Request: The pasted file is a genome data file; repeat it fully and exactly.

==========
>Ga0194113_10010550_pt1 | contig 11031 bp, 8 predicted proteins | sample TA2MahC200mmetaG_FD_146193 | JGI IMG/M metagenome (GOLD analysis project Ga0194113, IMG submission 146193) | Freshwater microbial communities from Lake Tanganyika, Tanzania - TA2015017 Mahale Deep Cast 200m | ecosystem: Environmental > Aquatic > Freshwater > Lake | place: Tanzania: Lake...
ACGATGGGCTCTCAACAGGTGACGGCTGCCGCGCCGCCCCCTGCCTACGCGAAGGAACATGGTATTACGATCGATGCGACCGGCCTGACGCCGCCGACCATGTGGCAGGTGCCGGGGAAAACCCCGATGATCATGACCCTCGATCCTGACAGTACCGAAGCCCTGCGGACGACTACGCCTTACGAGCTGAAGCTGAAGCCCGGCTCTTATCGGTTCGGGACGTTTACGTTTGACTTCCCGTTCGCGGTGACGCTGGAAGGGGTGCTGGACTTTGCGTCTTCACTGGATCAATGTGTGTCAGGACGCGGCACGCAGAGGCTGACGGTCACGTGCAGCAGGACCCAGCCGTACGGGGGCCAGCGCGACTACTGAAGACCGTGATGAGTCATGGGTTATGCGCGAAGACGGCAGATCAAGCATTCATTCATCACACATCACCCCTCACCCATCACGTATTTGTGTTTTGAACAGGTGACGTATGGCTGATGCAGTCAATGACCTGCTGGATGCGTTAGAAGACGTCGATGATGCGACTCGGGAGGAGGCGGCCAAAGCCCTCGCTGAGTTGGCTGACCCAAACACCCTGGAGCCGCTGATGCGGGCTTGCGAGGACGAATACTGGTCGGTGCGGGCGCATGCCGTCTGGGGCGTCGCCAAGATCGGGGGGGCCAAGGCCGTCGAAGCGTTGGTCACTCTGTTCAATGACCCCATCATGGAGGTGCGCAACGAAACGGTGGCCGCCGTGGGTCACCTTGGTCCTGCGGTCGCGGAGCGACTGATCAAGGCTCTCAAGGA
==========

>Ga0194113_10010550_pt1 | contig 11031 bp, 8 predicted proteins | sample TA2MahC200mmetaG_FD_146193 | JGI IMG/M metagenome (GOLD analysis project Ga0194113, IMG submission 146193) | Freshwater microbial communities from Lake Tanganyika, Tanzania - TA2015017 Mahale Deep Cast 200m | ecosystem: Environmental > Aquatic > Freshwater > Lake | place: Tanzania: Lake...
ACGATGGGCTCTCAACAGGTGACGGCTGCCGCGCCGCCCCCTGCCTACGCGAAGGAACATGGTATTACGATCGATGCGACCGGCCTGACGCCGCCGACCATGTGGCAGGTGCCGGGGAAAACCCCGATGATCATGACCCTCGATCCTGACAGTACCGAAGCCCTGCGGACGACTACGCCTTACGAGCTGAAGCTGAAGCCCGGCTCTTATCGGTTCGGGACGTTTACGTTTGACTTCCCGTTCGCGGTGACGCTGGAAGGGGTGCTGGACTTTGCGTCTTCACTGGATCAATGTGTGTCAGGACGCGGCACGCAGAGGCTGACGGTCACGTGCAGCAGGACCCAGCCGTACGGGGGCCAGCGCGACTACTGAAGACCGTGATGAGTCATGGGTTATGCGCGAAGACGGCAGATCAAGCATTCATTCATCACACATCACCCCTCACCCATCACGTATTTGTGTTTTGAACAGGTGACGTATGGCTGATGCAGTCAATGACCTGCTGGATGCGTTAGAAGACGTCGATGATGCGACTCGGGAGGAGGCGGCCAAAGCCCTCGCTGAGTTGGCTGACCCAAACACCCTGGAGCCGCTGATGCGGGCTTGCGAGGACGAATACTGGTCGGTGCGGGCGCATGCCGTCTGGGGCGTCGCCAAGATCGGGGGGGCCAAGGCCGTCGAAGCGTTGGTCACTCTGTTCAATGACCCCATCATGGAGGTGCGCAACGAAACGGTGGCCGCCGTGGGTCACCTTGGTCCTGCGGTCGCGGAGCGACTGATCAAGGCTCTCAAGGA